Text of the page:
Study Guide

Tuesdays With Morrie Compassion

By Mitch Albom


Chapter 8
Morrie Schwartz

"But it's hard to explain, Mitch. Now that I'm suffering, I feel closer to people who suffer than I ever did before. The other night, on TV, I saw people in Bosnia running across the street, getting fired upon, killed, innocent victims… and I just started to cry. I feel their anguish as if it were my own." (8.22)

Morrie's heart is so filled with compassion that he is moved by things that he sees on the nightly news—things that happen to people somewhere else in the world. He's not saying that he understands exactly what they're going through, but he says that since he knows what suffering is firsthand, his heart goes out to them.

Chapter 9

In light of this, my visits with Morrie felt like a cleansing rinse of human kindness. We talked about life and we talked about love. We talked about one of Morrie's favorite subjects, compassion, and why our society had such a shortage of it. (9.3)

Kindness and compassion are linked. For Mitch, it's refreshing to be around someone who cares so much about what other people are going through. Morrie is very concerned with how little people in society actually care about others and he thinks it's the root of many problems.

Morrie Schwartz

There was a momentary silence, and I'm not ever sure why I offered, but Morrie looked at Connie and said, "Can you show him how to do it?" (9.21)

Mitch, who at first felt uncomfortable even visiting Morrie, is now offering to help the nurse take care of him. He's learning compassion simply by being around somebody who is suffering, and now he wants to take a part in helping his friend, Morrie.

Chapter 11
Morrie Schwartz

"Here's what I sent her back," Morrie told Koppel, perching his glasses gingerly on his nose and ears. "'Dear Barbara… I was very moved by your letter. I feel the work you have done with the children who have lost a parent is very important. I also lost a parent at an early age…'" (11.16)

One of the things that make Morrie so compassionate during these last months is that he's constantly reaching out to strangers who are suffering. Hundreds of people are sending in letters asking for responses to their suffering, asking to commiserate with Morrie's own suffering.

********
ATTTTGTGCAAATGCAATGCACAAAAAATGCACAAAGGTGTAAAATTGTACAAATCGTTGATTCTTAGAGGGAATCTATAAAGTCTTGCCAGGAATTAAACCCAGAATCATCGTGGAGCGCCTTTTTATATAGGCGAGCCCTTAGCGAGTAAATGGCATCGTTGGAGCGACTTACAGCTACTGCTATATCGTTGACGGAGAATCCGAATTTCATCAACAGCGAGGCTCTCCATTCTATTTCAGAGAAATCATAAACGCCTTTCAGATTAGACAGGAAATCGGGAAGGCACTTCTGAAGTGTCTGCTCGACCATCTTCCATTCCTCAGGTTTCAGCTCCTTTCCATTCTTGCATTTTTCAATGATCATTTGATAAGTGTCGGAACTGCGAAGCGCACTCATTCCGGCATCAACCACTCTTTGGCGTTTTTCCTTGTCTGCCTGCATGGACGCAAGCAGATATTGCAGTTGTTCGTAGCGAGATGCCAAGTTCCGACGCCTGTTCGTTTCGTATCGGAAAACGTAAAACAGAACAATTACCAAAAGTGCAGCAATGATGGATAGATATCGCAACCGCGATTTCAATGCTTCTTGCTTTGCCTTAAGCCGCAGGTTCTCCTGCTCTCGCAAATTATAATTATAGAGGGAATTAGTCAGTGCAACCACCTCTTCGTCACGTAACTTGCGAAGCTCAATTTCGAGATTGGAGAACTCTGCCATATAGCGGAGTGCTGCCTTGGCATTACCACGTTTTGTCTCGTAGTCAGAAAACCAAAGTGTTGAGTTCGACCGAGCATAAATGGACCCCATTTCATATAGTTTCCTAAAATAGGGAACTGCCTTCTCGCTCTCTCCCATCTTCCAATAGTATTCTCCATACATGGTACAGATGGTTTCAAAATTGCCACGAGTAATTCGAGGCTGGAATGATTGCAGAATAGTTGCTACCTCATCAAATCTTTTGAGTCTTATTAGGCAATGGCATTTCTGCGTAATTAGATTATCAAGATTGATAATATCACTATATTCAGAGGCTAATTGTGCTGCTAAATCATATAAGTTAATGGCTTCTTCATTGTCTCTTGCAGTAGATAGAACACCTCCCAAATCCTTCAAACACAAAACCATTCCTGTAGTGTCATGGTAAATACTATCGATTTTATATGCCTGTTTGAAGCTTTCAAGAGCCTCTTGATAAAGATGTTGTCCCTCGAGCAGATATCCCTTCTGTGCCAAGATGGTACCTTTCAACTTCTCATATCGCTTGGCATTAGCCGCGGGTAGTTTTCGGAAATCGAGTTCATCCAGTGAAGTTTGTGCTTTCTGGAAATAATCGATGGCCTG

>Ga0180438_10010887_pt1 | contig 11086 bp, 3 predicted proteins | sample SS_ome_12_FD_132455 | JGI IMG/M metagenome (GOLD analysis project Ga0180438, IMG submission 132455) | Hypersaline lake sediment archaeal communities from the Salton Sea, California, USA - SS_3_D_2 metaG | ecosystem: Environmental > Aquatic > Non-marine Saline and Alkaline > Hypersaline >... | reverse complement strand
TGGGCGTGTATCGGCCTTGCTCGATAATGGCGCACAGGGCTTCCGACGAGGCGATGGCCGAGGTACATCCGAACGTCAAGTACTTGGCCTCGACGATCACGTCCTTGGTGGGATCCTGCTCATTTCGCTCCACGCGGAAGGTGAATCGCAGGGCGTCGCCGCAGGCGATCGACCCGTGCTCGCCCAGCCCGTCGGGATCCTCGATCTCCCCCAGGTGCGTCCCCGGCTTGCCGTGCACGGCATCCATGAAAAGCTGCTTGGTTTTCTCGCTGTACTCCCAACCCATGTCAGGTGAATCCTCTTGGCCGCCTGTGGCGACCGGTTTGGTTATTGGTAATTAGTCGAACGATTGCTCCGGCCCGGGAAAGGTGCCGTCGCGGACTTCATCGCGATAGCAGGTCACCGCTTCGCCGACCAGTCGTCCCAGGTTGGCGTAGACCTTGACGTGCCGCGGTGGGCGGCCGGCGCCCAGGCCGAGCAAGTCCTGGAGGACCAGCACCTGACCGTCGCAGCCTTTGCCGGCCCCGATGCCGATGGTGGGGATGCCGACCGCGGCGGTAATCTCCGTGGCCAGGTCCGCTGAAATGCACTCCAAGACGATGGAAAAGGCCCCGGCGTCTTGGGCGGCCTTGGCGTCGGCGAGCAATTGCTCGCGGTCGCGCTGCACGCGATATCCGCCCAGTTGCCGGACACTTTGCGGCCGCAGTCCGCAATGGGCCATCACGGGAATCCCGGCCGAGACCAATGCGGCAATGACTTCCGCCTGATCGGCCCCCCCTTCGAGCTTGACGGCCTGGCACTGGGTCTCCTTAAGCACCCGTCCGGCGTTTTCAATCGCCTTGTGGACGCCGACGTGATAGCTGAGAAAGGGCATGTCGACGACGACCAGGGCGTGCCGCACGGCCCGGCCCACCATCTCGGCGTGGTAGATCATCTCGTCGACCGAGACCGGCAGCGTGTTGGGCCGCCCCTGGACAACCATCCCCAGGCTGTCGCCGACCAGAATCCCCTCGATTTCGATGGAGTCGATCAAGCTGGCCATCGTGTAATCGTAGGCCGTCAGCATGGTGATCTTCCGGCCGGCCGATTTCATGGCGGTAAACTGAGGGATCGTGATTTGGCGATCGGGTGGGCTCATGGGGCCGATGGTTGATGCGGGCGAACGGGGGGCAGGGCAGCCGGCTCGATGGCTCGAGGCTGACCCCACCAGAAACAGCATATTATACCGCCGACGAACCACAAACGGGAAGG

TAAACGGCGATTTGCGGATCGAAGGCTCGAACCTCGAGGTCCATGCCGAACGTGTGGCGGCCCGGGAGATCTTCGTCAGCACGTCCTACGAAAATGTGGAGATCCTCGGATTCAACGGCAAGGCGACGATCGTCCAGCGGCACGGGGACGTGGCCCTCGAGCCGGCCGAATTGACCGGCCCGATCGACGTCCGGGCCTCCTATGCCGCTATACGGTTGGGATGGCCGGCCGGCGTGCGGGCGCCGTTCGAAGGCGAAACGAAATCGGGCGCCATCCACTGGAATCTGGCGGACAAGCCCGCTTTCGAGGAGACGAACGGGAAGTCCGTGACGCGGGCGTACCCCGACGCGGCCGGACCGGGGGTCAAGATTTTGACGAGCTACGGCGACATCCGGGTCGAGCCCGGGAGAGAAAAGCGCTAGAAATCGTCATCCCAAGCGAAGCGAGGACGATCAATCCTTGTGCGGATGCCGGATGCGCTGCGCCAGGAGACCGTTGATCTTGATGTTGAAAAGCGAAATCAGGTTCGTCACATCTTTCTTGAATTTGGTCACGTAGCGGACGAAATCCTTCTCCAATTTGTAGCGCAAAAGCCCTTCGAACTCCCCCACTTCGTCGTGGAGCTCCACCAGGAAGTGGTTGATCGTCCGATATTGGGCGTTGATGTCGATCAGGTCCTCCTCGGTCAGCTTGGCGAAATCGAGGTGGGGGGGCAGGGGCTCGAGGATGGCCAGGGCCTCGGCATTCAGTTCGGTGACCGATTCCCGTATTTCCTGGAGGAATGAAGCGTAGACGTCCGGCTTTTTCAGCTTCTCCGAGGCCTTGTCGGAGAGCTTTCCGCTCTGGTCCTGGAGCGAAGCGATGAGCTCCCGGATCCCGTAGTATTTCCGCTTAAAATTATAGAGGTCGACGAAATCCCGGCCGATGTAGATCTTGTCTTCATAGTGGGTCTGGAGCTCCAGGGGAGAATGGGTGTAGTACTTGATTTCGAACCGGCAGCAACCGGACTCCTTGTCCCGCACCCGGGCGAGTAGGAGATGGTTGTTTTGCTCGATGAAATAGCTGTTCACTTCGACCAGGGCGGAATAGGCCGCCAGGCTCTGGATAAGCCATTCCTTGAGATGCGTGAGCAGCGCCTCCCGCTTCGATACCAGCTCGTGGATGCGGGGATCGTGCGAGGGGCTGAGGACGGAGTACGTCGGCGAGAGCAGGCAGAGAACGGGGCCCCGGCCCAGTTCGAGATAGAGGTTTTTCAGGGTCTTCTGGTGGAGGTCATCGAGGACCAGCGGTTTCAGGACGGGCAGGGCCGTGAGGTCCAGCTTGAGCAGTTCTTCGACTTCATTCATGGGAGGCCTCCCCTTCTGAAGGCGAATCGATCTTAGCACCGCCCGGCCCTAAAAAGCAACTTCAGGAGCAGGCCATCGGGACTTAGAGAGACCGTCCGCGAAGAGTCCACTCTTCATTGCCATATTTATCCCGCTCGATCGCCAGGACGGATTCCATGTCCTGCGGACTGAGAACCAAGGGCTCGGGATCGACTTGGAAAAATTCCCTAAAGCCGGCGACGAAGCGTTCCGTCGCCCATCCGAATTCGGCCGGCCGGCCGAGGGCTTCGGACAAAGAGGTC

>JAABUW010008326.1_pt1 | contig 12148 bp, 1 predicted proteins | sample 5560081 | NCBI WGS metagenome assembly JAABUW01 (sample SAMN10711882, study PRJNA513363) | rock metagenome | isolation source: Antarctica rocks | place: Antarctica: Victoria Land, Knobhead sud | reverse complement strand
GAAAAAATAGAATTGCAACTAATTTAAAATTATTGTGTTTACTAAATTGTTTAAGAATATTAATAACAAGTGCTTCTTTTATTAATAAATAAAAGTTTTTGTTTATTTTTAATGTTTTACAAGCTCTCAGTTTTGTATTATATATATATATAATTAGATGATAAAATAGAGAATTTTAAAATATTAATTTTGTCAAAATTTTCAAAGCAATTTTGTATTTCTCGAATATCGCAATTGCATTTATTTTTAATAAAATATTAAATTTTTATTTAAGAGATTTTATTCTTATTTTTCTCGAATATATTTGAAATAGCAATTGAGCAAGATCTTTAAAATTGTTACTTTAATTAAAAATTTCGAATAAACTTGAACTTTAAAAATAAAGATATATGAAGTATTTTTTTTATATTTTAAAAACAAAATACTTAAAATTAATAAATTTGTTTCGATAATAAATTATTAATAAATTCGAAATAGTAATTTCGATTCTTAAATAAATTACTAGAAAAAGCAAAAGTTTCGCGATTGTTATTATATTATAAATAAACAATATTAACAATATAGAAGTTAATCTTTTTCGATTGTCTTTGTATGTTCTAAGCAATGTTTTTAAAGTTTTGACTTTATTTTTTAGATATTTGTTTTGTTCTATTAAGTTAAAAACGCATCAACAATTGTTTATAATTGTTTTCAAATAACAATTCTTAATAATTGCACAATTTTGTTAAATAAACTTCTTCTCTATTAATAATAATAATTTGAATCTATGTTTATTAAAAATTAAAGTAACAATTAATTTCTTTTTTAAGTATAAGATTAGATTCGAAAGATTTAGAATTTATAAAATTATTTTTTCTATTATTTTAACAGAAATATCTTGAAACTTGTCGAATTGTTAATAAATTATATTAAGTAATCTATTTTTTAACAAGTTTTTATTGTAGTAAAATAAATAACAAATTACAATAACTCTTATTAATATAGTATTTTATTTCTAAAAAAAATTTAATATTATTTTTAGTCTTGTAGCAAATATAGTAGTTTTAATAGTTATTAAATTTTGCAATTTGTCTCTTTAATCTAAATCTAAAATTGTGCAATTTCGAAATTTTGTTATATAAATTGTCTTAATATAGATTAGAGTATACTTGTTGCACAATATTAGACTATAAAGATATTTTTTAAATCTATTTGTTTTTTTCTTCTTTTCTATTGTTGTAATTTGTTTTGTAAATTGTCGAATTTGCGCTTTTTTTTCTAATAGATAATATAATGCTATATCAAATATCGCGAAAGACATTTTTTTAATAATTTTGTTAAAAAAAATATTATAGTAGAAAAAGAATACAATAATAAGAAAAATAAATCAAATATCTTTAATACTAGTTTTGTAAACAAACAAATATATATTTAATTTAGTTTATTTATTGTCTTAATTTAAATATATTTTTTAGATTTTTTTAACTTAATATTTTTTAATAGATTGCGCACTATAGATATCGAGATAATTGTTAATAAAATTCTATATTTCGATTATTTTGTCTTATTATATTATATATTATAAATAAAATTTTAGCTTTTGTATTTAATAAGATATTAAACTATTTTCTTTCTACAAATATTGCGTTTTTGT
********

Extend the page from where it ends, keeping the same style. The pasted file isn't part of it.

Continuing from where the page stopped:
Chapter 14

The bad news was, my brother did not want me around—not me, nor anyone in the family. [I was ripped with guilt for what I felt I should be doing for him and fueled with anger for his denying us the right to do it again. (14.52)

Because we have a natural desire to be compassionate, it's very damaging when those we love don't want our love and concern. Mitch is haunted by a sick brother who refuses to let him reach out to him, or even express how much he cares. This shows that there is something that we get out of being compassionate to others.

"It's become quite clear to me as I've been sick. If you don't have the support and love and caring and concern that you get from a family, you don't have much at all. Love is so supremely important. As our great poet Auden said, 'Love each other or perish.'" (14.8)

Love is connected to compassion. As his favorite quote by Auden states, being compassionate makes us human. Loving isn't a choice—we need to practice love in our lives just like we need oxygen to breathe.

Chapter 21

"We should be looking at our potential, stretching ourselves into everything we can become. But if you're surrounded by people who say 'I want mine now,' you end up with a few people with everything and a military to keep the poor ones from rising up and stealing it." (21.28)

Compassionate people make for a good society, while selfish people, on the other hand, make for a really unfair world to live in. We all have a responsibility to help each other reach our potential so that the world can be a fair and honest place to live in.

Chapter 23

"It's not just other people we need to forgive, Mitch," he finally whispered. We also need to forgive ourselves."


"Yes. For all the things we didn't do. All the things we should have done. You can't get stuck on the regrets of what should have happened. That doesn't help you when you get to where I am." (23.17-19)

Morrie is sharing a story with Mitch about a friendship of his own that ended badly because he held a grudge. There are two morals to this story: (1) You've got to forgive people because refusing to forgive is refusing to love; and (2) you've got to forgive yourself no matter what. Hating yourself for something that you aren't able to fix is just destructive.

It was another of the things I had watched his helpers do for months, and now, in an attempt to hold on to what I could of him, I had volunteered to do it myself. […] Also, of course, Morrie liked being held and touched. And at this point, anything I could do to make him happy, I was going to do. (23.3)

Mitch is massaging Morrie's ankles to help relieve his pain. His love for Morrie has moved him to acts of compassion, and his way of showing his love for his friend is through small acts of kindness. We know that he's not one for words like Morrie is, so show he shows that he cares in different ways.

Chapter 24
Morrie Schwartz

"In business, people negotiate to win. They negotiate to get what they want. Maybe you're too used to that. Love is different. Love is when you are as concerned about someone else's situation as you are about your own." (24.58)

Morrie defines compassion as caring about other people just as much as you'd care about yourself. This is totally different from doing business, where you try to get the most out of the situation for your own benefit. The sad thing is that most people live their lives like they're working at a job, trying to gain something from others rather than giving selflessly.

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